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‘Stop working against residents’ interests’, King’s Lynn Civic Society warns councillors

todayApril 22, 2021 2

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A Lynn heritage group has accused councillors of failing to act in the town’s interests by approving the contentious Parkway housing scheme.

Officials from the King’s Lynn Civic Society say the rules which allow councils to reach decisions on their own planning applications should be reviewed.

But West Norfolk Council officials have rejected suggestions that the proposal was treated any differently because the authority itself was the applicant.

GV Picture of Land which is being Proposed for Possible New Housing Development for the Gaywood Area...Land between King's Lynn Academy Site off Queen Mary Road/Parkway Gaywood and Howard Junior School. (45744555)
GV Picture of Land which is being Proposed for Possible New Housing Development for the Gaywood Area…Land between King’s Lynn Academy Site off Queen Mary Road/Parkway Gaywood and Howard Junior School. (45744555)

The Civic Society was one of many groups to oppose the Parkway scheme and has argued for the number of homes due for construction there to be roughly halved, in order to protect vital habitats and green space.

The group has now issued an open letter describing the decision to approve the scheme – subject to the completion of legal agreements – as “disappointing.”

And it has also urged councillors to question whether they have a clear vision for the town’s future.

Kings Lynn Civic Society chairman Alison Gifford.
Kings Lynn Civic Society chairman Alison Gifford.

The society’s chairman, Alison Gifford, wrote: “We hope it is not too late to ask for this planning decision to be reconsidered and that councillors put the wishes of residents before loyalty to any particular political group.

“There are very challenging times ahead and councillors should be working for the interests of the residents of King’s Lynn and not against them.”

Among the society’s concerns is the status of the borough council as both the applicant and the planning authority for the Parkway scheme.

Councils are allowed to reach decisions on applications they have submitted.

And the West Norfolk planning committee did reject the authority’s proposal to build flats on the Southend Road car park in Hunstanton last December, before deferring a decision on revised proposals earlier this month.

But concerns have been raised about the authority’s handling of the Parkway scheme.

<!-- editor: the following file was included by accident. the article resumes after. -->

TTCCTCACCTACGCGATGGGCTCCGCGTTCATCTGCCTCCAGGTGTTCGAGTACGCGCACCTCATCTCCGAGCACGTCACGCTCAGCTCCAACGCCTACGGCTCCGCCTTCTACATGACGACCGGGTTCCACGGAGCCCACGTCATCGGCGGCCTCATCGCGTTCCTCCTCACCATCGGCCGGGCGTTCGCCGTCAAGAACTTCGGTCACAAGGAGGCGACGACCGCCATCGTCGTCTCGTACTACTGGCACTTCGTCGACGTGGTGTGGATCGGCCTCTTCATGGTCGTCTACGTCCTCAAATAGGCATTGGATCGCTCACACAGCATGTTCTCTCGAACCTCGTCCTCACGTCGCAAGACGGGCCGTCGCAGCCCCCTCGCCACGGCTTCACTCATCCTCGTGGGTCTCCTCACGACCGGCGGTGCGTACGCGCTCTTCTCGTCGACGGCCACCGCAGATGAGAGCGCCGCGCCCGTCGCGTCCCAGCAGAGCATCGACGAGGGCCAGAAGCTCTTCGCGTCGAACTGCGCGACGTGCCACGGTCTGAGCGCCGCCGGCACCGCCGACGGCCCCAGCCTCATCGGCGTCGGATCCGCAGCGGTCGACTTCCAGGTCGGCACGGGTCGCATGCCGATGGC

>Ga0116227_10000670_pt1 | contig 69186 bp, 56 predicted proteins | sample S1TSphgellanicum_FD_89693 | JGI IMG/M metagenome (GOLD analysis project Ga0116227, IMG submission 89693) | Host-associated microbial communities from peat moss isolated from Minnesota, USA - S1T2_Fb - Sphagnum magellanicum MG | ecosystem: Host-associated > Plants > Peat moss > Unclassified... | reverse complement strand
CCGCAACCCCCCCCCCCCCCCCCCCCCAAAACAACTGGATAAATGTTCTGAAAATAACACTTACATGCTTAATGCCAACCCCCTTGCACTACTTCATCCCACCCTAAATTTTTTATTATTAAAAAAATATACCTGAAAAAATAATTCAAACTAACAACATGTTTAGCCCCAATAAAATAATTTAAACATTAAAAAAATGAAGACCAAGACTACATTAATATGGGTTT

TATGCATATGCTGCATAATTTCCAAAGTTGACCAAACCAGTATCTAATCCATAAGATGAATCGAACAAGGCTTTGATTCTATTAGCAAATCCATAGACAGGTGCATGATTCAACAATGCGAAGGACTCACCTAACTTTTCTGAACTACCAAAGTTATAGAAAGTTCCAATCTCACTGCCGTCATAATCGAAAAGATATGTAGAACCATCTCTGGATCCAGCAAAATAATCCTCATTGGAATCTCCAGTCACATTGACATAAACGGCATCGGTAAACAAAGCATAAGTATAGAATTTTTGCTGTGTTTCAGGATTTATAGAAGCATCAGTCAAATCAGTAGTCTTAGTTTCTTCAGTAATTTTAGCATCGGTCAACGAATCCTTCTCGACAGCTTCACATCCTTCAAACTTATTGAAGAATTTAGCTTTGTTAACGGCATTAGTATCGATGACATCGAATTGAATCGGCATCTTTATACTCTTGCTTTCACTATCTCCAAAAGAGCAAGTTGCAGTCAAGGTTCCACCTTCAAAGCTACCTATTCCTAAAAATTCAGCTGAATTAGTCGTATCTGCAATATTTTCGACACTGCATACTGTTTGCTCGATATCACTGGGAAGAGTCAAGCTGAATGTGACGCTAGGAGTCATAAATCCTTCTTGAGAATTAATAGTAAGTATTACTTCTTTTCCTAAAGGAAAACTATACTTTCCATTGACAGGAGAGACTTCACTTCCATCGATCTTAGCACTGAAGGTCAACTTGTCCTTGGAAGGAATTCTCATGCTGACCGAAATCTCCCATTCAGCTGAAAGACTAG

And Ms Gifford wrote:”It cannot be right that the Council finds itself as landowner, developer and planning authority giving itself consent for a scheme, partly on unallocated land, and at the expense of a large area of green infrastructure within the town, when thousands of residents have registered their objections.

“It seems completely implausible that a private developer would have been granted this consent.”

In response, a borough council spokesman said: “If an application had been submitted by a private developer, it would have been treated in exactly the same way. To suggest otherwise is simply untrue.”

But the society’s secretary, Anna Gunn, said: “We think the issue of whether a third party should be involved to review a planning process when a planning authority is also effectively the developer should be further considered.”

The open letter insisted the society was not automatically opposed either to building new homes or increasing Lynn’s population.

But Ms Gifford warned councillors risked not being taken seriously by claiming the Parkway proposal would lead to “much better conditions for flora and fauna.”

Peter Gidney, the authority’s cabinet member for project delivery, made that argument when he spoke in favour of the development at last Thursday’s planning meeting.

She added: “Steadily increasing the population and the density of residential areas must be balanced with the appropriate delivery of amenities, infrastructure, employment and all the other elements that provide for quality of life.

“Since the adoption of the Core Strategy in 2011, we have continually urged the Council to deliver clear strategic documents outlining sustainable proposals for transport, green space provision, and amenities. They have not materialised.”

The Civic Society’s intervention comes after environmental campaigners revealed they are considering a legal challenge among options for continuing to fight the scheme.

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